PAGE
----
Intro: Jesus and an extended group of disciples have been travelling through Galilee – this group included both men and women. This was a period of teaching, telling parables and explaining them. The crowds grew so big that when Jesus family came to visit – they could not get to him. It seems like Jesus wanted a break – so he asks his disciples to get a boat and sail him across the sea of Galilee to the other side:
Luke 8:26-39 : 26 Then they sailed to the country of the Gerasenes,[a] which is opposite Galilee. 27 When Jesus[b] had stepped out on land, there met him a man from the city who had demons. For a long time he had worn no clothes, and he had not lived in a house but among the tombs. 28 When he saw Jesus, he cried out and fell down before him and said with a loud voice, “What have you to do with me, Jesus, Son of the Most High God? I beg you, do not torment me.” 29 For he had commanded the unclean spirit to come out of the man. (For many a time it had seized him. He was kept under guard and bound with chains and shackles, but he would break the bonds and be driven by the demon into the desert.) 30 Jesus then asked him, “What is your name?” And he said, “Legion,” for many demons had entered him. 31 And they begged him not to command them to depart into the abyss. 32 Now a large herd of pigs was feeding there on the hillside, and they begged him to let them enter these. So he gave them permission. 33 Then the demons came out of the man and entered the pigs, and the herd rushed down the steep bank into the lake and drowned.
34 When the herdsmen saw what had happened, they fled and told it in the city and in the country. 35 Then people went out to see what had happened, and they came to Jesus and found the man from whom the demons had gone, sitting at the feet of Jesus, clothed and in his right mind, and they were afraid. 36 And those who had seen it told them how the demon-possessed[c] man had been healed. 37 Then all the people of the surrounding country of the Gerasenes asked him to depart from them, for they were seized with great fear. So he got into the boat and returned. 38 The man from whom the demons had gone begged that he might be with him, but Jesus sent him away, saying, 39 “Return to your home, and declare how much God has done for you.” And he went away, proclaiming throughout the whole city how much Jesus had done for him.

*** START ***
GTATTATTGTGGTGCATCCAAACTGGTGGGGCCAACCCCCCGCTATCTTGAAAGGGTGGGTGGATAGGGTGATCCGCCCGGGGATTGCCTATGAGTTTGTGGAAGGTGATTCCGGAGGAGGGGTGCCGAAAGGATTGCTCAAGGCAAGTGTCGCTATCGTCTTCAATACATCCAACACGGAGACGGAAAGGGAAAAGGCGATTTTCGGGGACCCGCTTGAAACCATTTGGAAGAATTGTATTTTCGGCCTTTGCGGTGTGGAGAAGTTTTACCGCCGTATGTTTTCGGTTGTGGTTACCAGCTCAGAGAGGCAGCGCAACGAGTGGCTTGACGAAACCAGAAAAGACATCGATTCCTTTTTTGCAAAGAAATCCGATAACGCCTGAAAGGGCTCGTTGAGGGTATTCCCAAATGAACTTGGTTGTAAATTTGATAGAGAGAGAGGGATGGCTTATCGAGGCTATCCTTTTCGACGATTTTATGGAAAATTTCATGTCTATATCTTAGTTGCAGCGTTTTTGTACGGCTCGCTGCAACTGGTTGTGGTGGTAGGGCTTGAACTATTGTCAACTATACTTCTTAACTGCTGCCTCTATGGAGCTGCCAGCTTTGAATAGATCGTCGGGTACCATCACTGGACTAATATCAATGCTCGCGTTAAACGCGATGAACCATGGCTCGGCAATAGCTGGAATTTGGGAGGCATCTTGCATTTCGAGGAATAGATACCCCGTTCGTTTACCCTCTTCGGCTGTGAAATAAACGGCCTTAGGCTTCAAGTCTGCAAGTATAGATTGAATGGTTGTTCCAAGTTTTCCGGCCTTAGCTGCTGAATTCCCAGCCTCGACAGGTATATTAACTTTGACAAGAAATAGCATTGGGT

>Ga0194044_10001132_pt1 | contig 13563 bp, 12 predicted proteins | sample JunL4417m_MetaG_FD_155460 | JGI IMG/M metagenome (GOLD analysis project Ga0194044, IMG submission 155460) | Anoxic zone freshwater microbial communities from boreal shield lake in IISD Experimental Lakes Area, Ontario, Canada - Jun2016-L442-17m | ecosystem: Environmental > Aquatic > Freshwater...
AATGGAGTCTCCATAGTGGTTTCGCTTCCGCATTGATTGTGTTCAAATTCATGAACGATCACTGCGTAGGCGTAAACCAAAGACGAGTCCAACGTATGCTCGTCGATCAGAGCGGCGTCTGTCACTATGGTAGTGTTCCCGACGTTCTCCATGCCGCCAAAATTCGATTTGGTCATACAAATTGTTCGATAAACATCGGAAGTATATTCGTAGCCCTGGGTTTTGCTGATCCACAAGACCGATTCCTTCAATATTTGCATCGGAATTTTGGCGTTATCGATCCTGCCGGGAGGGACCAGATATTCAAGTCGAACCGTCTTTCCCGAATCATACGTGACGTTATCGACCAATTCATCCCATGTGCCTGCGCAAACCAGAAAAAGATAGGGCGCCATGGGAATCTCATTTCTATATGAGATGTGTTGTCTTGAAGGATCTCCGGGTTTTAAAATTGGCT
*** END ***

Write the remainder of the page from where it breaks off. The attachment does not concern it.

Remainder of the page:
A man has been chased out of his home because he seems to have become crazy.. perhaps today we might call him schizophrenic, or subject to psychotic episodes, or even a victim of dementia. But in the time of Jesus there was no such explanation: he was strange – and people explained it as demon possessed.
And he was driven out of his community, and eventually found himself in the graveyard of the town. And when you live with the dead you were considered unclean / literally cursed by both God and man. Here is someone who is alive, but considered dead by his community.
And Luke tells us that Jesus finds him: and Jesus heals him. And he is “clothed and in his right mind”…… So imagine that you had been part of this story: you had seen this man’s mental health deteriorate, you had seen him driven out of town, and watched his family take food to a place at the edge of the graveyard so that he did not starve – and then Jesus comes to town and this man is healed: you saw that he had his clothes back on and was talking rationally….. What would your response be:
Surely your first words would have been “Praise God”… probably followed by a great big celebration in Main Street.
But that is not what happened:
35 Then people went out to see what had happened, and they came to Jesus and found the man from whom the demons had gone, sitting at the feet of Jesus, clothed and in his right mind, and they were afraid.
The people were afraid! This made such an impression on Luke that he repeats it two verses later: . 37 Then all the people of the surrounding country of the Gerasenes asked (Jesus) to depart from them, for they were seized with great fear.
Why is it such a fearful thing when madness is replaced by stillness?
And it is right here that I believe that this story has been remembered – and keeps nagging at us 2000 years later. It seems that we can cope with madness – but we will do everything to avoid stillness.
The stillness of our hearts contain all the things we do not want to think about – and so we cultivate madness in an effort to shut out our thoughts.
Let me unpack this a bit: summer is advertised as an opportunity for us to recover our souls: life has been busy – this is the time to …
• escape to the Black Hills and enjoy the stillness of nature
• Go out into the prairies and enjoy the stillness of a sunset
• Go to the Nature Park and walk in the stillness of an early morning
But this is really not true: We take our noise with us…. We turn up the volume of the music in our vehicles / we look for a television in the Black Hills / when we leave home – we madly fill our time with activities / even when out walking we talk incessantly with each other.
Allow me to be a bit more pointed:
Today contains a number of invitations to pause from our business and be still to remember: